Today President Obama honored an exclusive group of Americans who have lifted the lives of people struggling and suffering around the world.
Just 13 people received the Presidential Citizens Medal – a prestigious civilian honor second only to the Presidential Medal of Freedom – at a White House ceremony this afternoon.
And three of them are Purpose Prize winners. Judith Broder and Elizabeth and Stephen Alderman took the Prize in 2009 for bringing mental health services to people enduring intense anguish. Before he handed out the medals, Obama said that though the winners come from different backgrounds: “They are united by the choice that they made. They could have made excuses to do nothing. Instead they chose to help.” We don’t always get to choose the challenges that we face, but how we respond is entirely up to us.”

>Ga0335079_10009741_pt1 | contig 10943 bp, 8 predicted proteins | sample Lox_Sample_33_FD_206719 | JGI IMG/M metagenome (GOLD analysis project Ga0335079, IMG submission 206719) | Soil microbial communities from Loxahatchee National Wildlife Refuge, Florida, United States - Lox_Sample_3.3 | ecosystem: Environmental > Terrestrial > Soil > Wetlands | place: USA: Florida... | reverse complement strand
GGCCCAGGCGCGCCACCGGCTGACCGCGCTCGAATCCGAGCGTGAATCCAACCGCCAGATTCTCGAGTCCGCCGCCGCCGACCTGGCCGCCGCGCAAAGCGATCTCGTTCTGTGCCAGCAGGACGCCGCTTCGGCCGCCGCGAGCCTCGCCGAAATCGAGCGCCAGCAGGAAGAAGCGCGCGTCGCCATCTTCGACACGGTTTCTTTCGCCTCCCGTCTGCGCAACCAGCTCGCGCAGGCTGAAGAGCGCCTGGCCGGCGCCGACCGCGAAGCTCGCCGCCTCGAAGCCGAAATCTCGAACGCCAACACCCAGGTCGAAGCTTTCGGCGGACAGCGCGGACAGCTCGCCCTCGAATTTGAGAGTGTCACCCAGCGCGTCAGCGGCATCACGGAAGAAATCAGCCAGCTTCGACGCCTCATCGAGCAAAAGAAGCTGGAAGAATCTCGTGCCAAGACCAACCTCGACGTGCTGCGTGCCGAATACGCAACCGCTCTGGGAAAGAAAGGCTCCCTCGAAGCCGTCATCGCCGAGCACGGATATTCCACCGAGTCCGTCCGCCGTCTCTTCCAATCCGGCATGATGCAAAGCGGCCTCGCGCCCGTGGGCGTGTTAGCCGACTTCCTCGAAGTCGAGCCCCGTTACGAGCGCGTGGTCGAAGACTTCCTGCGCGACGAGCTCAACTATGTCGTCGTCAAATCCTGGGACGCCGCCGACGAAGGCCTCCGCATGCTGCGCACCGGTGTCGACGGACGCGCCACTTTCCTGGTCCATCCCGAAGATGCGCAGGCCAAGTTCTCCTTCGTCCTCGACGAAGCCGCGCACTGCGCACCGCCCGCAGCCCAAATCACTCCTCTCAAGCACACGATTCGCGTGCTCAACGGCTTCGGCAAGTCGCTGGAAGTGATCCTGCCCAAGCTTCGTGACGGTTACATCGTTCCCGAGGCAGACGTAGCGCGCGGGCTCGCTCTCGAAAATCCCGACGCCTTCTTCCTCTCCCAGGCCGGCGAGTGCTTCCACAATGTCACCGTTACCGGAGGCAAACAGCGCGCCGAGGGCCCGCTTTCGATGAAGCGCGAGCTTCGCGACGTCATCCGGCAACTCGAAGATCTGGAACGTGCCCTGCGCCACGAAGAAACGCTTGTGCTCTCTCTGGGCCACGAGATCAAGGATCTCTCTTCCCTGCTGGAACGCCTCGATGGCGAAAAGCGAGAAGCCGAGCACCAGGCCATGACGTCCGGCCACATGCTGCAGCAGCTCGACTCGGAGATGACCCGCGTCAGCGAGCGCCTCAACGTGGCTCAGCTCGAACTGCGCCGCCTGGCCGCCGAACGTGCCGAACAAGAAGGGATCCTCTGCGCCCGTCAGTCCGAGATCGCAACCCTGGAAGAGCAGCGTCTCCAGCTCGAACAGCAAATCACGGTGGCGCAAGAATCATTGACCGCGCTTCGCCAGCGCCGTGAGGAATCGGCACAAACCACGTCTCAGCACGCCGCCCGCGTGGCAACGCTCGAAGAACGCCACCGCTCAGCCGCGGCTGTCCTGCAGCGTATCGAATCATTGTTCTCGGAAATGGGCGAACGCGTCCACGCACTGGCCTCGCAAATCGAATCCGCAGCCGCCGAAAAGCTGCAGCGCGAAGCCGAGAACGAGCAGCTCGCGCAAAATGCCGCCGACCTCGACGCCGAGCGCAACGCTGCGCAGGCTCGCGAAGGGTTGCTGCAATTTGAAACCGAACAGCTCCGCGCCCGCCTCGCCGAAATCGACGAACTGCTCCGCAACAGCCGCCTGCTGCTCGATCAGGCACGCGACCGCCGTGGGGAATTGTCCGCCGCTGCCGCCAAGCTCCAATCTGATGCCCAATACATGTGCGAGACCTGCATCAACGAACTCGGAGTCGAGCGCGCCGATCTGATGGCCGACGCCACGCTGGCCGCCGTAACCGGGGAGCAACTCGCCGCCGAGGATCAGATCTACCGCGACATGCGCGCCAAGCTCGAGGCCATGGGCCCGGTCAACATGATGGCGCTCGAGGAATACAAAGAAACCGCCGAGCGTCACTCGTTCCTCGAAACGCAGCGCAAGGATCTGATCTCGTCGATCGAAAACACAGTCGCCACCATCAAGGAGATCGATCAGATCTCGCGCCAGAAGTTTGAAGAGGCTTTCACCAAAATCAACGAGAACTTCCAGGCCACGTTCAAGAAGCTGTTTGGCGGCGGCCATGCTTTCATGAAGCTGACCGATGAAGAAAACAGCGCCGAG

Broder – who received a kiss on the cheek from the president onstage – founded The Solders Project to heal veterans of the Iraq and Afghanistan wars and their families. Her organization, based in Los Angeles, operates across the country to provide free, unlimited counseling. (View a video of Broder here.)
The Aldermans founded the Peter C. Alderman Foundation in honor of their son, Peter, who died on 9/11 in the World Trade Center. The foundation has established mental health clinics in countries in upheaval, including Cambodia, Rwanda and Haiti – helping victims of rape and other forms of extreme violence. (Watch a video about the Aldermans here.)
“This presidential honor demonstrates the passion and the impact of these Purpose Prize winners,” said Alexandra Cespedes Kent, director of The Purpose Prize. “The White House chose Judith Broder and the Aldermans from 6,000 nominations. That says a lot.”
To learn about all of this year’s medal winners, read the White House announcement.
And stay tuned to Encore.org to find out who will win the 2011 Purpose Prize.